The Starlight Wanderer Hits the Trail

My third Amazon Kindle Paperwhite e-reader arrived just in time for my June vacation. The 10th generation Kindle’s boasts two notable improvements: it’s waterproof and it integrates with Audible audiobooks.

A bright light spot mars the surface of a Kindle
The light shines through the surface of my old Kindle. CredIt: Ken Newquist

I greatly enjoyed my Kindles … right until screen damage ended their digital lives. I’m not exactly sure how it happened (I suspect some combination of kids and gravity) but both e-readers suffered impact damage to their screens. They still worked, but the backlighting – which is critically important during camping and backpacking trips – caused a scattershot effect on the screen. It looked like another reality trying to break through the screens.

The previous devices (named Nuclear Moonlight, 2014 and Atomic Planetfall, 2016) are now retired in favor of the new Kindle (Amazon), christened Starlight Wanderer. To protect the Wanderer from the sort of impact damage that did in its predecessors I bought an OMOTON Kindle Paperwhite Case (Amazon). It’s a sturdy case that’s half the price of Amazon’s official case (and get’s better reviews).

Into the Great Outdoors

A Kindle in the grass next to a tent.
My Kindle with the protective cover closed. The sticker is by Life Is Good.

The wilderness of Vermont provided the first test of the Wanderer and its protective case during our vacation to Burlington and Butler Island on Lake Champlain. I can’t say I did anything radical (like swimming out to a raft with the Kindle tucked into a swimsuit pocket) but for basic vacation reading Tiamat’s Wrath by James S.A. Corey in a hammock or down by the rocky beach, it worked well. As with its predecessors, the 10th generation Paperwhite offers clear, easy-to-read text in a variety of sizes (a particular boon to my aging eyes). The OMOTON case is a “smart case” that turns the Kindle on when I open it and turns it off when I close it. It’s a little thing, but a nice improvement over hitting the power button.

The true test was in July, with two weekends of camping with the scouts of Troop 3 in Easton, Pa. For the first weekend, we backpacked along the Appalachian Trail in New Jersey (first in Worthington State Park, then in Delaware Water Gap National Recreation Area). I tucked the Wanderer into one of my backpack’s external pockets, moving it occasionally to figure out which one was least likely to expose it to impact damage. It didn’t take any heavy blows, and survived the weekend just fun. A week later we camped in Hickory Run State Park in Pennsylvania and again, everything worked just fine as I read A Bad Deal for the Whole Galaxy.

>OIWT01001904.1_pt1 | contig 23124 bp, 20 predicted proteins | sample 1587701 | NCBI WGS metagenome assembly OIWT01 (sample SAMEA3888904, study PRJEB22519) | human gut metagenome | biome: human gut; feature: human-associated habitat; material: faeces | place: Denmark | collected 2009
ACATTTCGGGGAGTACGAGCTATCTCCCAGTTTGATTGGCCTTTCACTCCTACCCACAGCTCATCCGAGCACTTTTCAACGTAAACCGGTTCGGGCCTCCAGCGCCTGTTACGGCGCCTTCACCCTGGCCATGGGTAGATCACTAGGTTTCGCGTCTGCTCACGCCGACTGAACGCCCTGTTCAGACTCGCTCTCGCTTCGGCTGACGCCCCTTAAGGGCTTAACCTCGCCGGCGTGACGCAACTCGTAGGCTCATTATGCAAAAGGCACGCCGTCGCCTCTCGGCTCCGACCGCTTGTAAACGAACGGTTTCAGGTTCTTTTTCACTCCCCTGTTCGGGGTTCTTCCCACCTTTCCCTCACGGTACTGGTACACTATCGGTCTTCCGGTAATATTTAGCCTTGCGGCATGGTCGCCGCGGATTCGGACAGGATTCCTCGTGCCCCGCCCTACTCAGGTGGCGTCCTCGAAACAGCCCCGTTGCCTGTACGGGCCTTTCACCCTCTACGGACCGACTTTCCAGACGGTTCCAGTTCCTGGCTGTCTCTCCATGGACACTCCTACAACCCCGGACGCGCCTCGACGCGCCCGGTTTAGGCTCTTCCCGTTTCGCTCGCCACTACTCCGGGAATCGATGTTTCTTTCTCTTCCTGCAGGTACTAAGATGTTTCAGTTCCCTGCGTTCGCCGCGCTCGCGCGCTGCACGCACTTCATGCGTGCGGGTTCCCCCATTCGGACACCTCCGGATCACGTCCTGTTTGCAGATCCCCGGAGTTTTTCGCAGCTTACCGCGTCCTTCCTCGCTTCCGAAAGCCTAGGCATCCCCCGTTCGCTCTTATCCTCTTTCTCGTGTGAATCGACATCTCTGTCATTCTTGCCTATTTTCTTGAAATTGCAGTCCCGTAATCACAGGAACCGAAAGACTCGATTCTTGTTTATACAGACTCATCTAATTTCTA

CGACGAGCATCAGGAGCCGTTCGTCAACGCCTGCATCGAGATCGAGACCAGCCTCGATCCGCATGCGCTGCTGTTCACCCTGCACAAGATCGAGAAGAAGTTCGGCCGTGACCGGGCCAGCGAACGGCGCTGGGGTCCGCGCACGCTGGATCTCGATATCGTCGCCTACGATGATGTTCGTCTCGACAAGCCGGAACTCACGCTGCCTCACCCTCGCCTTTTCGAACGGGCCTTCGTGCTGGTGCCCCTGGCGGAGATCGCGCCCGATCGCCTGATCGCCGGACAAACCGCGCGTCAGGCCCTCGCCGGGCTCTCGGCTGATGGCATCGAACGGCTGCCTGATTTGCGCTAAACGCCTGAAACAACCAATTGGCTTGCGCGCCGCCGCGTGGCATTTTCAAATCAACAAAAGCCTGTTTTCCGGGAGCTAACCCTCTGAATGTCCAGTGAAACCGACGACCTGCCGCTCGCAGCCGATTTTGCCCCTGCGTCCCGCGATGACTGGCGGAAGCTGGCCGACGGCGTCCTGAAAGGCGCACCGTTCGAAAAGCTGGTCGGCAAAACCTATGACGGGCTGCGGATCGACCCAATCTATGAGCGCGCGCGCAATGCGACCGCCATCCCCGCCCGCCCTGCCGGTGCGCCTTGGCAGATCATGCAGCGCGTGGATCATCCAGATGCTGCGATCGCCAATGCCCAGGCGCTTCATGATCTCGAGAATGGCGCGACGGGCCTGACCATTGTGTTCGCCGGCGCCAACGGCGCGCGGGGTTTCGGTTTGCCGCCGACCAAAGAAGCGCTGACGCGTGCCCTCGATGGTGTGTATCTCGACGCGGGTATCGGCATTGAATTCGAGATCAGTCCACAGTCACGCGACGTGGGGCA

These were not intense trail tests – I didn’t read the Kindle in the rain and I didn’t accidentally drop it on to rocks – but then again, I wasn’t doing anything particularly intense when the first two Kindles broke. The OMOTON case, which provides a hard back and cover, seems like it will handle the sort of light impacts you can expect while reading on the trail, but I suspect even it will have challenges surviving a direct hit from another pack being thrown on top of mine.

Incremental Improvements

The single biggest improvement to the 10th generation Kindle Paperwhite is its waterproofing. According to Amazon, this allows the device to be submerged for up to 60 minutes, which improves its survivability at the beach and lake or, more likely, in the bath. The device also doubled its storage – you can get it in 8 GB and 16 GB varieties – but since I never came close to filling my old Kindles, this wasn’t a big deal for me. It will also play audiobooks from Audible, but I typically use my phone for that.

To my eye, the e-ink contrast is a little better than the previous iterations, which my aging eyes appreciate (especially when I bump up the font to avoid digging out my reading glasses). The most surprising improvement in the ad-supported version is that the ads are actually relevant! For my last two Kindles I decided to pay a little more and suppress the ads, mostly because Amazon was more interested in trying to sell me Tide detergent than books. The current iteration of the Kindle software serves up relevant ads for science fiction and fantasy novels. These are more informational than distracting, so I’m content to use the ad-supported version for now.

Final Analysis

I’m satisfied with the Kindle and the screen. The next test? A week at the beach, followed by a week at scout camp. I’ll post an update at summer’s end reporting on how the Kindle faired.

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My Kindle next to the campfire while on vacation in Vermont. Credit: Ken Newquist

 

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